Belle Star, American Bandit Queen
Lady Murasaki, author of the world’s first novel
Madame Ching, the most successful pirate of all time
Maud Wagner, the first female tattoo artist
Begum Samru, Indian dancer and ruler who led an army of mercenaries    Inês de Castro, crowned Queen Consort of Portugal six years after her death
Ida B. Wells, activist, suffragist, journalist and co-founder of the NAACP   
Eleanor G. Holm, disqualified from the 1936 Berlin Olympics for drinking too much champagne

These stories are interspersed with helpful tips for the year, such as the month in which one is most likely to be eaten by a wolf, and the best time to sharpen your sickle. Explore a host of annual events worth travelling for, from the Olney Pancake Race in Wiltshire to the Danish Herring Festival, or who would want to miss Serbia’s World Testicle Cooking Championship?

As witty and entertaining as it is instructive, Toksvig’s Almanac is an essential companion to each day of the year.


Toksvigs Almanac CoverSandi Toksvig takes you through many facts, philosophies and into corners you may not realise existed before as she meanders through each month of the year. Sure, you’d have heard of the main themes, but she delves into areas, rarely talked about. Sounds serious, but fear not, this is historical fact and humour spun together and also relates back to present times too.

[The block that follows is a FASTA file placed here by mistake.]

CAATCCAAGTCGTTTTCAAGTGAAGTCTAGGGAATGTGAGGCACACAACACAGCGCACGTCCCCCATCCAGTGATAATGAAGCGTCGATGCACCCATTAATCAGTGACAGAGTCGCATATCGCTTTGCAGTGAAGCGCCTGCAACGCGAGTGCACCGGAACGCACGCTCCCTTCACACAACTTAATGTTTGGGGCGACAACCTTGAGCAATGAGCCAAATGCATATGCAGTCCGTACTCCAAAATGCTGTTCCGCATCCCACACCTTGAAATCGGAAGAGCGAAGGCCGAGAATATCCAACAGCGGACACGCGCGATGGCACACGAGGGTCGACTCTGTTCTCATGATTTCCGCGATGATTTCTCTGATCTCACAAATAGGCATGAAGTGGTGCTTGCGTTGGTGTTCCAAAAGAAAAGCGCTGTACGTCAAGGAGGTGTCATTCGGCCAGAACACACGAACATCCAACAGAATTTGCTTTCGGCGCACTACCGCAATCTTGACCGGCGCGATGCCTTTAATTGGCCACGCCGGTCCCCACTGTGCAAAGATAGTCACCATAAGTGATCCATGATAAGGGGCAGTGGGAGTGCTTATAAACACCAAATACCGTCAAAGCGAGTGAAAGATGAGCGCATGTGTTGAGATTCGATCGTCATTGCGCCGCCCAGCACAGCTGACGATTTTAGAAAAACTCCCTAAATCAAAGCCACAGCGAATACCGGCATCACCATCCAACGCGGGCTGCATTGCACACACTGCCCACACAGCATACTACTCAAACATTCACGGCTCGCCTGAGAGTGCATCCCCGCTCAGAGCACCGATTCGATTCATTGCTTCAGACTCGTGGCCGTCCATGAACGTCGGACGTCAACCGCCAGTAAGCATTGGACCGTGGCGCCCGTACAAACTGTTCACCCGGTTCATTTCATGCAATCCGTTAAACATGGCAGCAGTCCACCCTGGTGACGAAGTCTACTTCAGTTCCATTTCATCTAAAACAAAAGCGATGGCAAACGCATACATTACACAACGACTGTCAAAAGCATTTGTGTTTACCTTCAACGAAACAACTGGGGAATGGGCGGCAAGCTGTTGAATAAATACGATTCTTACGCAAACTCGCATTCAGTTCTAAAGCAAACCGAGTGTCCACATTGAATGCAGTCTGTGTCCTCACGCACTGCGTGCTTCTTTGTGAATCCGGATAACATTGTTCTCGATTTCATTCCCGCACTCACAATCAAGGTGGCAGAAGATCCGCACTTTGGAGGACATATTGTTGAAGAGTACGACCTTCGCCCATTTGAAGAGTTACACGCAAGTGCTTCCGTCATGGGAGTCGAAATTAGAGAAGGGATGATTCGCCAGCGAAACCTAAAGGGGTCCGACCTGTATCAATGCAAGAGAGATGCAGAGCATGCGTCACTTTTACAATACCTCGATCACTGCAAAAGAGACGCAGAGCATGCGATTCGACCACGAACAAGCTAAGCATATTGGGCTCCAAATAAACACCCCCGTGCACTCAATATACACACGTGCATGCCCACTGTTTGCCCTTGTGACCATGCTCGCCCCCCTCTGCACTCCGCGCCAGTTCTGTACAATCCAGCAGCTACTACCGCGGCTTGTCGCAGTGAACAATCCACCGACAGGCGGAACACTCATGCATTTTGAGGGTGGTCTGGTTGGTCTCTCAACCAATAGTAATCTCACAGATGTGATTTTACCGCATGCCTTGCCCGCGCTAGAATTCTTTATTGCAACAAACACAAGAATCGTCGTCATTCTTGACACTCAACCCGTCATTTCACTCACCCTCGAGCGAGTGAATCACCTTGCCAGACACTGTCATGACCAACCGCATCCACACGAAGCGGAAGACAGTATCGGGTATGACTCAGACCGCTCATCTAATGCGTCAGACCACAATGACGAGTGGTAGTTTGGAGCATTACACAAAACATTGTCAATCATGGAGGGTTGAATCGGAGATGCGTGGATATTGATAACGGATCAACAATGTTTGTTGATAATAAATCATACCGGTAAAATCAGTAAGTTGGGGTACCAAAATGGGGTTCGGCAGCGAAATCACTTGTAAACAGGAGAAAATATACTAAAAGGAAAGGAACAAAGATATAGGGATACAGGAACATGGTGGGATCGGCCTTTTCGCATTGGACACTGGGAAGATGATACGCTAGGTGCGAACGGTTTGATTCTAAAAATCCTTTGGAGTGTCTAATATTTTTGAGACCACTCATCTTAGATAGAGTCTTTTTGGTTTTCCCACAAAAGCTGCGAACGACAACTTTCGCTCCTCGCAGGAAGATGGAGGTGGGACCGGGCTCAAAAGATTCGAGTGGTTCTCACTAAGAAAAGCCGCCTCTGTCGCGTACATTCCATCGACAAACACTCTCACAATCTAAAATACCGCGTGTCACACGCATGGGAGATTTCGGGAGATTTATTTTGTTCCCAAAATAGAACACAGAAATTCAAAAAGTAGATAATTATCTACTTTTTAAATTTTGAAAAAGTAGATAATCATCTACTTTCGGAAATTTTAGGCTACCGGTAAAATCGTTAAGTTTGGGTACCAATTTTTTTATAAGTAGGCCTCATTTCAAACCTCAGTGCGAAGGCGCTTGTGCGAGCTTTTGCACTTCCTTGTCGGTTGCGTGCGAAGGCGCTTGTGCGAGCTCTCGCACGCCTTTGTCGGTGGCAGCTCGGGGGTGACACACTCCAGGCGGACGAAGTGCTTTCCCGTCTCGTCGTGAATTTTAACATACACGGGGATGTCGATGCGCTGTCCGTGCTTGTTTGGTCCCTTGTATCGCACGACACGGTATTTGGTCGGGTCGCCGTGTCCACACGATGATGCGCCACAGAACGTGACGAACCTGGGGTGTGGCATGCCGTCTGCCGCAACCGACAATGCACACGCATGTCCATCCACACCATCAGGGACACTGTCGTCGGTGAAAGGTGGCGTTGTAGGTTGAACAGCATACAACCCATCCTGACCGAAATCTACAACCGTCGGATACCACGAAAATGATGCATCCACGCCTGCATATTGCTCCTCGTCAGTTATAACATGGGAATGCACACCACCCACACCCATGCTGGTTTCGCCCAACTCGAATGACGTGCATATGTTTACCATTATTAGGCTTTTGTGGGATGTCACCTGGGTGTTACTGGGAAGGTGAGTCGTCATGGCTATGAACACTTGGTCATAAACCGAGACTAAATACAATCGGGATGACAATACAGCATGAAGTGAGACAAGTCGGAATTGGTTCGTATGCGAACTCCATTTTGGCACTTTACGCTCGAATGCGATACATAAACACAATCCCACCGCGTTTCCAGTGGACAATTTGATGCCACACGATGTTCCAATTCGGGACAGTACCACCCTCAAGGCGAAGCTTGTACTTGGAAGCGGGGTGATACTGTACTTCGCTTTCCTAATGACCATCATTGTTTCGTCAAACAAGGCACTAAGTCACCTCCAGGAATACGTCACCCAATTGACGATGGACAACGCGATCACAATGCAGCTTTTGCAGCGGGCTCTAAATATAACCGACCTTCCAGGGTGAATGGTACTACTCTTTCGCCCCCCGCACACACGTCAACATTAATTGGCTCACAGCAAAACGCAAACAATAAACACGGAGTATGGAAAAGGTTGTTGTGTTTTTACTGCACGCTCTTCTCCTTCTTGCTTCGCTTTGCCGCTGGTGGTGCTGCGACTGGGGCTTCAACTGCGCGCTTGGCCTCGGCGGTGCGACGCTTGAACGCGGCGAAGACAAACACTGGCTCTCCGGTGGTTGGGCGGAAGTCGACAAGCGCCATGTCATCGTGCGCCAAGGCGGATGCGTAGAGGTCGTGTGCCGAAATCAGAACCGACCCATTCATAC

There is much to learn and is well researched, written and (narrated for audiobook, which I listened to), in her own wonderful style that is unique to her and thank goodness for that! Sandi Toksvig makes everything sound very interesting and hooks you in. She adds a bit of her own personal analogies, thoughts and tips that readers/listeners may never have thought of otherwise…

She talks of extraordinary women, some who have achieved many great things, but also those who have committed crimes. There are so many different accounts that is interesting to dip and out of. She encourages people to use this as a starting point and then go off and perhaps look up more info yourself. Sandi Toksvig’s curiosity is also infectious. Her thirst for knowledge is impressive as is her research. All perfectly pitched, it is a Must Have on your reading or listening to lists.

Buy Link: Waterstones   Amazon



#BookReview of One Eye Open By Paul Finch of a fast-paced, excellent #CrimeFiction #Thriller book. @paulfinchauthor @orionbooks @gigicroft @LeanneOliver1